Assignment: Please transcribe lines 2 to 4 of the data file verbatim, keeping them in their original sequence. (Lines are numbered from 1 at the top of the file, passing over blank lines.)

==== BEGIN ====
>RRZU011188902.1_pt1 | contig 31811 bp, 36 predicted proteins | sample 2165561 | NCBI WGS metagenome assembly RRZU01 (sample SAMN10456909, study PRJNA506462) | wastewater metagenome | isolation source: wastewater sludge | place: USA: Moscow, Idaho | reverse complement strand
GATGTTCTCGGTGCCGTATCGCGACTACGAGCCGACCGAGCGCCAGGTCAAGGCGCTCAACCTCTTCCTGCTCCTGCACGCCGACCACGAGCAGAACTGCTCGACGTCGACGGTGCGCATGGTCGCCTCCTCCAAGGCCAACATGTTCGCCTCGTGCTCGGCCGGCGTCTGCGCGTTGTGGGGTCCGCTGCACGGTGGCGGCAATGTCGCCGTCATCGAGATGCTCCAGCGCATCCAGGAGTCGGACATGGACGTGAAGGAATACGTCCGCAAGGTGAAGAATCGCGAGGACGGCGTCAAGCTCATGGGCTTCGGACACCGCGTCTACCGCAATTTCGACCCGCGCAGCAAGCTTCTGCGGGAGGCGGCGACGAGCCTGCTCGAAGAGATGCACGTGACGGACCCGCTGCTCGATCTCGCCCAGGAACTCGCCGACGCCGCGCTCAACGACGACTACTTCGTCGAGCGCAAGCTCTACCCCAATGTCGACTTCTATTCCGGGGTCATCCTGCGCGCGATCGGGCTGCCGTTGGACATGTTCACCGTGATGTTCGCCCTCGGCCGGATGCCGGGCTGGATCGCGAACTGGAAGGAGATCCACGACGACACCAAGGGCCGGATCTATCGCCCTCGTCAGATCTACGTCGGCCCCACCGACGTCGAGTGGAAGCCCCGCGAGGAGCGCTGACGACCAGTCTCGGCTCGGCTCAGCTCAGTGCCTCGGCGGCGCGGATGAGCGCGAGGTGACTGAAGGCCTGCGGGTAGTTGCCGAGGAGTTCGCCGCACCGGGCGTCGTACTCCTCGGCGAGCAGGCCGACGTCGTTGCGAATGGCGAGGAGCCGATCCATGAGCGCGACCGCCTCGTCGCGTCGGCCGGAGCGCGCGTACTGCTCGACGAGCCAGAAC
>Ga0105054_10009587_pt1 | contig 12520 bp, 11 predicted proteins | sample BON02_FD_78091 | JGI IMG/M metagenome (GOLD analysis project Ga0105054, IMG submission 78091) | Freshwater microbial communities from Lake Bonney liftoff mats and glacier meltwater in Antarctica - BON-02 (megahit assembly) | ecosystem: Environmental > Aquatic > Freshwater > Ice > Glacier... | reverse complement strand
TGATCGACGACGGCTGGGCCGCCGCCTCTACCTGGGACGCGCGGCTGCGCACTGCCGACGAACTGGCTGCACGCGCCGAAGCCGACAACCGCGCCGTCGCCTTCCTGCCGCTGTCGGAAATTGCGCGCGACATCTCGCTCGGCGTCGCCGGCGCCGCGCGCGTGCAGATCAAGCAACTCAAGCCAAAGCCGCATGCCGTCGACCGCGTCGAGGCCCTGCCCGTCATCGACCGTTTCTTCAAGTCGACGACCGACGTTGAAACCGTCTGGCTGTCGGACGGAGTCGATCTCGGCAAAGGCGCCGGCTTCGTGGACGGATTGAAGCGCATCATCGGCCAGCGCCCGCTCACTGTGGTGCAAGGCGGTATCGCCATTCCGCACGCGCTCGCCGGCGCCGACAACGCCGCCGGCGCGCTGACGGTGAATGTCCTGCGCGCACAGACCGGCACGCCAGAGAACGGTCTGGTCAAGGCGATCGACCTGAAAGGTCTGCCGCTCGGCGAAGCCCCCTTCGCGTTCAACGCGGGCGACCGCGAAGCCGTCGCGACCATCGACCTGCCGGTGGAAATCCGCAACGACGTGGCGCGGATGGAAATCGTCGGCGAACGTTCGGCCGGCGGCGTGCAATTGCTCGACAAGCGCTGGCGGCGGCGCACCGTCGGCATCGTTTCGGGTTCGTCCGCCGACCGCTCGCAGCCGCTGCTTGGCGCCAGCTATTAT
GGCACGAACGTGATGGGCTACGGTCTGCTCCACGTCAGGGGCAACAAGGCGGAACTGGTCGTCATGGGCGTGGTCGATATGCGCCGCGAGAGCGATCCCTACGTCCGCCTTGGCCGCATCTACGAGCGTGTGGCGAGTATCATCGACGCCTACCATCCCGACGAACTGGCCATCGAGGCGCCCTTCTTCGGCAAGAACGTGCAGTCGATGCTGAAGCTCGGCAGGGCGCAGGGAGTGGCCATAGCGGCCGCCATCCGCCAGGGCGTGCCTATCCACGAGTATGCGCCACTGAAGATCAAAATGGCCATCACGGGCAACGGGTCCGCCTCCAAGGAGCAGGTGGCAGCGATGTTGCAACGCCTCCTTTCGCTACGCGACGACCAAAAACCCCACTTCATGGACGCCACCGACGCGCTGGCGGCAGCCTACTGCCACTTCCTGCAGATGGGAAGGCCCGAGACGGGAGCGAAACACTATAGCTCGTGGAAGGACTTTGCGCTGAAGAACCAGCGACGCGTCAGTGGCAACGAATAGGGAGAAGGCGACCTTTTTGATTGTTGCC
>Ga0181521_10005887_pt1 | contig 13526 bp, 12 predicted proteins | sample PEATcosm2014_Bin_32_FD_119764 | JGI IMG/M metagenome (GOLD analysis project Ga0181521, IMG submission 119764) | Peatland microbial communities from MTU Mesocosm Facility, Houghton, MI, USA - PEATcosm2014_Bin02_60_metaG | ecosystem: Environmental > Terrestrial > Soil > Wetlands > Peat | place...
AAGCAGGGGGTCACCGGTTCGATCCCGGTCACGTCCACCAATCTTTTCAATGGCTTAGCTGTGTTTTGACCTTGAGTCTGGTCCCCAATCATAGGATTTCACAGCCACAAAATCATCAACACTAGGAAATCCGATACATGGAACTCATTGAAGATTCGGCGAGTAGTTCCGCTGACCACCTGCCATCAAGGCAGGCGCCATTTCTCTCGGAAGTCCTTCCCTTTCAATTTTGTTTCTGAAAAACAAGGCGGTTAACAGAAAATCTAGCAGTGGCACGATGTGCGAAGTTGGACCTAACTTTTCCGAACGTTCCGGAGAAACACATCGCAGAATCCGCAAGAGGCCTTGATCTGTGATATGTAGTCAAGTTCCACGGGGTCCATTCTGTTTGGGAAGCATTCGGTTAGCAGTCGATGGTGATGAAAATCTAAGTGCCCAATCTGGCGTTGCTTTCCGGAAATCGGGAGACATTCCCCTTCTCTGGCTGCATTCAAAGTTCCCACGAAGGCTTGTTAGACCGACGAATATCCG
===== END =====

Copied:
GATGTTCTCGGTGCCGTATCGCGACTACGAGCCGACCGAGCGCCAGGTCAAGGCGCTCAACCTCTTCCTGCTCCTGCACGCCGACCACGAGCAGAACTGCTCGACGTCGACGGTGCGCATGGTCGCCTCCTCCAAGGCCAACATGTTCGCCTCGTGCTCGGCCGGCGTCTGCGCGTTGTGGGGTCCGCTGCACGGTGGCGGCAATGTCGCCGTCATCGAGATGCTCCAGCGCATCCAGGAGTCGGACATGGACGTGAAGGAATACGTCCGCAAGGTGAAGAATCGCGAGGACGGCGTCAAGCTCATGGGCTTCGGACACCGCGTCTACCGCAATTTCGACCCGCGCAGCAAGCTTCTGCGGGAGGCGGCGACGAGCCTGCTCGAAGAGATGCACGTGACGGACCCGCTGCTCGATCTCGCCCAGGAACTCGCCGACGCCGCGCTCAACGACGACTACTTCGTCGAGCGCAAGCTCTACCCCAATGTCGACTTCTATTCCGGGGTCATCCTGCGCGCGATCGGGCTGCCGTTGGACATGTTCACCGTGATGTTCGCCCTCGGCCGGATGCCGGGCTGGATCGCGAACTGGAAGGAGATCCACGACGACACCAAGGGCCGGATCTATCGCCCTCGTCAGATCTACGTCGGCCCCACCGACGTCGAGTGGAAGCCCCGCGAGGAGCGCTGACGACCAGTCTCGGCTCGGCTCAGCTCAGTGCCTCGGCGGCGCGGATGAGCGCGAGGTGACTGAAGGCCTGCGGGTAGTTGCCGAGGAGTTCGCCGCACCGGGCGTCGTACTCCTCGGCGAGCAGGCCGACGTCGTTGCGAATGGCGAGGAGCCGATCCATGAGCGCGACCGCCTCGTCGCGTCGGCCGGAGCGCGCGTACTGCTCGACGAGCCAGAAC
>Ga0105054_10009587_pt1 | contig 12520 bp, 11 predicted proteins | sample BON02_FD_78091 | JGI IMG/M metagenome (GOLD analysis project Ga0105054, IMG submission 78091) | Freshwater microbial communities from Lake Bonney liftoff mats and glacier meltwater in Antarctica - BON-02 (megahit assembly) | ecosystem: Environmental > Aquatic > Freshwater > Ice > Glacier... | reverse complement strand
TGATCGACGACGGCTGGGCCGCCGCCTCTACCTGGGACGCGCGGCTGCGCACTGCCGACGAACTGGCTGCACGCGCCGAAGCCGACAACCGCGCCGTCGCCTTCCTGCCGCTGTCGGAAATTGCGCGCGACATCTCGCTCGGCGTCGCCGGCGCCGCGCGCGTGCAGATCAAGCAACTCAAGCCAAAGCCGCATGCCGTCGACCGCGTCGAGGCCCTGCCCGTCATCGACCGTTTCTTCAAGTCGACGACCGACGTTGAAACCGTCTGGCTGTCGGACGGAGTCGATCTCGGCAAAGGCGCCGGCTTCGTGGACGGATTGAAGCGCATCATCGGCCAGCGCCCGCTCACTGTGGTGCAAGGCGGTATCGCCATTCCGCACGCGCTCGCCGGCGCCGACAACGCCGCCGGCGCGCTGACGGTGAATGTCCTGCGCGCACAGACCGGCACGCCAGAGAACGGTCTGGTCAAGGCGATCGACCTGAAAGGTCTGCCGCTCGGCGAAGCCCCCTTCGCGTTCAACGCGGGCGACCGCGAAGCCGTCGCGACCATCGACCTGCCGGTGGAAATCCGCAACGACGTGGCGCGGATGGAAATCGTCGGCGAACGTTCGGCCGGCGGCGTGCAATTGCTCGACAAGCGCTGGCGGCGGCGCACCGTCGGCATCGTTTCGGGTTCGTCCGCCGACCGCTCGCAGCCGCTGCTTGGCGCCAGCTATTAT